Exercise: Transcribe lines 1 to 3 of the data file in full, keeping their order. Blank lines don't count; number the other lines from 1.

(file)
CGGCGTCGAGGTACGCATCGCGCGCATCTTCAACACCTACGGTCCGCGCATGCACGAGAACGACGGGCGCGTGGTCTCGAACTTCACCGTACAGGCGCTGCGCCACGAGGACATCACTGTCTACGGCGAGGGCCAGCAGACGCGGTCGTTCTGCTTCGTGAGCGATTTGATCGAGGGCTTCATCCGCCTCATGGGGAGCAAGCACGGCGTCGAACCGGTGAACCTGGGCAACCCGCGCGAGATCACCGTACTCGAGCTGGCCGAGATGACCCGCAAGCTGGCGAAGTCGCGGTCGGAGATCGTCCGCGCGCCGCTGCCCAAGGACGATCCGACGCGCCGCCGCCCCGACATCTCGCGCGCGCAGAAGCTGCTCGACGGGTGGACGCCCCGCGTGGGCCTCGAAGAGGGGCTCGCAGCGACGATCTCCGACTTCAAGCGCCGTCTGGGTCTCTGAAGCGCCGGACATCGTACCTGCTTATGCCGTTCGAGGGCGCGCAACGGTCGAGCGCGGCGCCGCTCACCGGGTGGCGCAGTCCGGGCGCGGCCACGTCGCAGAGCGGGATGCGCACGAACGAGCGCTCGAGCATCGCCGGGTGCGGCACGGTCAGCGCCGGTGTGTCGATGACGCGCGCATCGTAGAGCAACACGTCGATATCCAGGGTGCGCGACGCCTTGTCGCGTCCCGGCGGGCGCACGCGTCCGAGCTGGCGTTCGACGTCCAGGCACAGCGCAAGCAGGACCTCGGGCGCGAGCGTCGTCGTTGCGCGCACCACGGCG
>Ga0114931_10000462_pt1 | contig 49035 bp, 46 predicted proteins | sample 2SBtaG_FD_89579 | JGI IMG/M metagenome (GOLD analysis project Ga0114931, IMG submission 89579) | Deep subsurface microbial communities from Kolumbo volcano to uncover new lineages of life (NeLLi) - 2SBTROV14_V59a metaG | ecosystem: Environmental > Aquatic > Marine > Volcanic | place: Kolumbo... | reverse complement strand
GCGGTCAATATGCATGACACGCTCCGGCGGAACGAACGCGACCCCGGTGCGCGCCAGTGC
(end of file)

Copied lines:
CGGCGTCGAGGTACGCATCGCGCGCATCTTCAACACCTACGGTCCGCGCATGCACGAGAACGACGGGCGCGTGGTCTCGAACTTCACCGTACAGGCGCTGCGCCACGAGGACATCACTGTCTACGGCGAGGGCCAGCAGACGCGGTCGTTCTGCTTCGTGAGCGATTTGATCGAGGGCTTCATCCGCCTCATGGGGAGCAAGCACGGCGTCGAACCGGTGAACCTGGGCAACCCGCGCGAGATCACCGTACTCGAGCTGGCCGAGATGACCCGCAAGCTGGCGAAGTCGCGGTCGGAGATCGTCCGCGCGCCGCTGCCCAAGGACGATCCGACGCGCCGCCGCCCCGACATCTCGCGCGCGCAGAAGCTGCTCGACGGGTGGACGCCCCGCGTGGGCCTCGAAGAGGGGCTCGCAGCGACGATCTCCGACTTCAAGCGCCGTCTGGGTCTCTGAAGCGCCGGACATCGTACCTGCTTATGCCGTTCGAGGGCGCGCAACGGTCGAGCGCGGCGCCGCTCACCGGGTGGCGCAGTCCGGGCGCGGCCACGTCGCAGAGCGGGATGCGCACGAACGAGCGCTCGAGCATCGCCGGGTGCGGCACGGTCAGCGCCGGTGTGTCGATGACGCGCGCATCGTAGAGCAACACGTCGATATCCAGGGTGCGCGACGCCTTGTCGCGTCCCGGCGGGCGCACGCGTCCGAGCTGGCGTTCGACGTCCAGGCACAGCGCAAGCAGGACCTCGGGCGCGAGCGTCGTCGTTGCGCGCACCACGGCG
>Ga0114931_10000462_pt1 | contig 49035 bp, 46 predicted proteins | sample 2SBtaG_FD_89579 | JGI IMG/M metagenome (GOLD analysis project Ga0114931, IMG submission 89579) | Deep subsurface microbial communities from Kolumbo volcano to uncover new lineages of life (NeLLi) - 2SBTROV14_V59a metaG | ecosystem: Environmental > Aquatic > Marine > Volcanic | place: Kolumbo... | reverse complement strand
GCGGTCAATATGCATGACACGCTCCGGCGGAACGAACGCGACCCCGGTGCGCGCCAGTGC